Barcelona plans to expropriate unused plots of private land
Measure aims to ease city’s housing crisis, but opposition complains that local council already owns land not built on
"Barcelona cannot afford to have plots of private land that are not being used," said the city councillor in charge of urbanism, Janet Sanz, this week. “We want to avoid owners and developers holding on to land for speculation purposes, we want it built on,” she added.
With average rents in the Catalan capital soaring –in 2017 alone they went up almost 10%– the city council intends to compile a registry of unused plots of private land with the aim of expropriating them for public use should the owners fail to build on them.
Barcelona mayor Ada Colau on Tuesday signed the decree authorizing the creation of the registry, which will be voted on in the next plenary session of the city council. If the new measure goes ahead, the first expropriations could take place in 2020.
Architectural and cultural heritage sites
Local authorities have the right to seize private plots if they can show that they are inactive. Yet, the measure is not only meant to ensure more homes are built, but is also aimed at property owners with a legal obligation to protect sites of architectural and cultural heritage.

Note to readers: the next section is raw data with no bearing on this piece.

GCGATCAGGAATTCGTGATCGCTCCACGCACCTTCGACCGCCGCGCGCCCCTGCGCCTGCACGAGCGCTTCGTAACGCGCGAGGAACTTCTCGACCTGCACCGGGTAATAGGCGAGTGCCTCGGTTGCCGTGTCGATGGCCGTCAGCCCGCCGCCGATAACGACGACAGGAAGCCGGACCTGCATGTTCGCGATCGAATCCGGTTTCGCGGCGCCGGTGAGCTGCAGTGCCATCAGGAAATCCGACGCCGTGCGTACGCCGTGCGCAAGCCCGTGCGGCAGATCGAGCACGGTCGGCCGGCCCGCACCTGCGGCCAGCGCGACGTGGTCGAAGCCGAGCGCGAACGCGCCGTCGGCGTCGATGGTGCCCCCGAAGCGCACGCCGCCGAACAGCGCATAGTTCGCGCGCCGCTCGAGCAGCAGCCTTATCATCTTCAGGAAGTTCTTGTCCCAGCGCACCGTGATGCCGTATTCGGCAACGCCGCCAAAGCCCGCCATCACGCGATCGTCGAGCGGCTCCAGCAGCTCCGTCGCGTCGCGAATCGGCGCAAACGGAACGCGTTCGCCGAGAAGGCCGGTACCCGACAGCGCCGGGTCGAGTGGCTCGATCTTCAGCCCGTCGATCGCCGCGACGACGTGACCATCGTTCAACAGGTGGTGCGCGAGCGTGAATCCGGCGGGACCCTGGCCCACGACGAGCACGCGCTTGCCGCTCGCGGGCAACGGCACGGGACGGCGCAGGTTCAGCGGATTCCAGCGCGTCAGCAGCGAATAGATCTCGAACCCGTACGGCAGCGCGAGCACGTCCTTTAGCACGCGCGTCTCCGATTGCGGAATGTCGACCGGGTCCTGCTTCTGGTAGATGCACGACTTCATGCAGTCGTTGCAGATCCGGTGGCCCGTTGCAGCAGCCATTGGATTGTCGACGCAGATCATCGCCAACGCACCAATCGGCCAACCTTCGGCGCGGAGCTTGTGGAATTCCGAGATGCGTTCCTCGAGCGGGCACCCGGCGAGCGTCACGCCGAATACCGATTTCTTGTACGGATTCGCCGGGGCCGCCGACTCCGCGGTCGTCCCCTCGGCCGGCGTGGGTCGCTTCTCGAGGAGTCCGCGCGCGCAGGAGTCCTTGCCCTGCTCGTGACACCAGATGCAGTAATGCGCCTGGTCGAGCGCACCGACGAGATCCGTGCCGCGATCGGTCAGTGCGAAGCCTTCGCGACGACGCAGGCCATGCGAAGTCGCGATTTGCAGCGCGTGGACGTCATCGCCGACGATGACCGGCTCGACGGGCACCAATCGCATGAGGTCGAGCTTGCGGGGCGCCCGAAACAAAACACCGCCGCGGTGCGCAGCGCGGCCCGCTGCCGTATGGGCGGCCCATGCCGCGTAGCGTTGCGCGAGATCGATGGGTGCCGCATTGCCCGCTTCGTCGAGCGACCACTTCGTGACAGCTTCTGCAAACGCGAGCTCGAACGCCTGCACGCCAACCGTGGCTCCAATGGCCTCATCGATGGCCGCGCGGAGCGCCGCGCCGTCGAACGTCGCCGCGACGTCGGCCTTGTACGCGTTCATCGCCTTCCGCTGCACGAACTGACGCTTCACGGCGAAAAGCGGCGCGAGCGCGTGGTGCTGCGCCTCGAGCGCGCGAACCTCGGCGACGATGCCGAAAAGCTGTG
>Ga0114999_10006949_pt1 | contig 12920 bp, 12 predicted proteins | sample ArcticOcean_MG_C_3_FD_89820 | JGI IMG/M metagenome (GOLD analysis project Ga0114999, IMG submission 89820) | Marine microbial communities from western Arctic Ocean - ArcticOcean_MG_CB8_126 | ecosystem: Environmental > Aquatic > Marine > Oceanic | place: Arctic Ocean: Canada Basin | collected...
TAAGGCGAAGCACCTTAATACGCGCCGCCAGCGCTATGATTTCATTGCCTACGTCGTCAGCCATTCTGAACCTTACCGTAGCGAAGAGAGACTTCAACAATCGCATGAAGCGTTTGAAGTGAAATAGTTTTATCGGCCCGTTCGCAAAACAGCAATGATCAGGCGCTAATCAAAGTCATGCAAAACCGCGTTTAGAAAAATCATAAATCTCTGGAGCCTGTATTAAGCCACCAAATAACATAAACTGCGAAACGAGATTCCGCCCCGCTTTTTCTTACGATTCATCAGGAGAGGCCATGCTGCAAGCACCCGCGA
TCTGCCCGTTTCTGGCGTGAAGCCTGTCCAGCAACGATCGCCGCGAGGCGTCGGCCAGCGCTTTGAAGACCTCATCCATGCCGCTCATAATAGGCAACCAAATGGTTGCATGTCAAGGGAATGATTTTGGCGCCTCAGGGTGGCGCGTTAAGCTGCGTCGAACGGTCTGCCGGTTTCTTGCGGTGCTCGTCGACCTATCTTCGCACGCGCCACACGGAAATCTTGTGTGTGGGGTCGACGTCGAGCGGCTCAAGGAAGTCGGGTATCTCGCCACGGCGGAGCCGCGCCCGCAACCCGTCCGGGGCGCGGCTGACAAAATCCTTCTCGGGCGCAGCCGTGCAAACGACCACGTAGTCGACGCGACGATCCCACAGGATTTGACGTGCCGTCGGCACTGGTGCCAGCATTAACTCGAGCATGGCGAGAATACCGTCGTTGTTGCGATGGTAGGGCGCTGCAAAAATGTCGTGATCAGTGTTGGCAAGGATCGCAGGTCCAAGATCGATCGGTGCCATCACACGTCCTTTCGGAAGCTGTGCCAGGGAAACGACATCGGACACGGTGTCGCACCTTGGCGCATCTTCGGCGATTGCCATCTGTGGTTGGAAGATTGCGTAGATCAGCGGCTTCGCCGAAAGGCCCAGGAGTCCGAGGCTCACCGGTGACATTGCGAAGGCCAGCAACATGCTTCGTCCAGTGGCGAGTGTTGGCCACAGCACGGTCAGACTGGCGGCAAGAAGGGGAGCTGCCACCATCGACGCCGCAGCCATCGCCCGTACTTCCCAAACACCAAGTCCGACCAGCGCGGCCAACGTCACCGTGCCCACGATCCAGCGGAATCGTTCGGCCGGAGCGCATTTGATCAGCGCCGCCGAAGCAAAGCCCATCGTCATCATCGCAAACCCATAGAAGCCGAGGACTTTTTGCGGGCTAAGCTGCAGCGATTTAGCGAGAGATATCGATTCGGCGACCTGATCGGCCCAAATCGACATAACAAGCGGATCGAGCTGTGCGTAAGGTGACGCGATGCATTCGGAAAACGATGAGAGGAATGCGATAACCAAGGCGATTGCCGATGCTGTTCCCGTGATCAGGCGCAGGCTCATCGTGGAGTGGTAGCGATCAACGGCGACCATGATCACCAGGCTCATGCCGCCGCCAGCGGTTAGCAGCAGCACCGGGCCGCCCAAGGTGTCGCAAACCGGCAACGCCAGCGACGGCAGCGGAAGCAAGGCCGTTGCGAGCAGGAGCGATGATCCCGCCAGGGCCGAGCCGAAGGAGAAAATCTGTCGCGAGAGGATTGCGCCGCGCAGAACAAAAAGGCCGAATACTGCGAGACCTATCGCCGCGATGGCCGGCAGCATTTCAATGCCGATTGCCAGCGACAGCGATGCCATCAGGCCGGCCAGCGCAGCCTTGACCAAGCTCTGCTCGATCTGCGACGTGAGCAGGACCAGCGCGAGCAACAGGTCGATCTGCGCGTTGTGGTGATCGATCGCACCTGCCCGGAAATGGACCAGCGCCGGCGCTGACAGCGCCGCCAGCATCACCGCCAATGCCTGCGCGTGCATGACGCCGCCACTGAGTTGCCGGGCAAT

Two years to build
Once the unused plots have been added to the new registry, the owners will be officially informed and given two years to build on the land before it is expropriated. In the case of heritage sites, the council will be able to do conservation work and then bill the owner.
"We want to avoid owners and developers holding on to land for speculation purposes, we want it built on"
Janet Sanz · Barcelona councillor for Urbanism
The city council has so far not said how many empty plots of land that can be built on there are in Barcelona, as it is "information we don’t have right now,” said Sanz, who nevertheless insisted that the figure would be available some time in September.
Cs wants “concrete and effective measures”
Yet, the Ciutadans (Cs) opposition party was critical of the measure, arguing that there is no need for the council to expropriate land: “There are already plots of land that could be built on but it hasn’t been done,” said Cs councilor, Marilén Barceló.
The city council should stop seeking “headlines” and “concern itself with the problems of the citizens,” Barceló said, who asked “where are” the 4,000 new units of social housing pledged by the municipal government at the start of the political term. “We want concrete and effective measures,” said the Cs councilor.
Barcelona's local council has promoted a joint manifesto with other major cities in the world against speculation and calling on state governments to grant them more housing powers.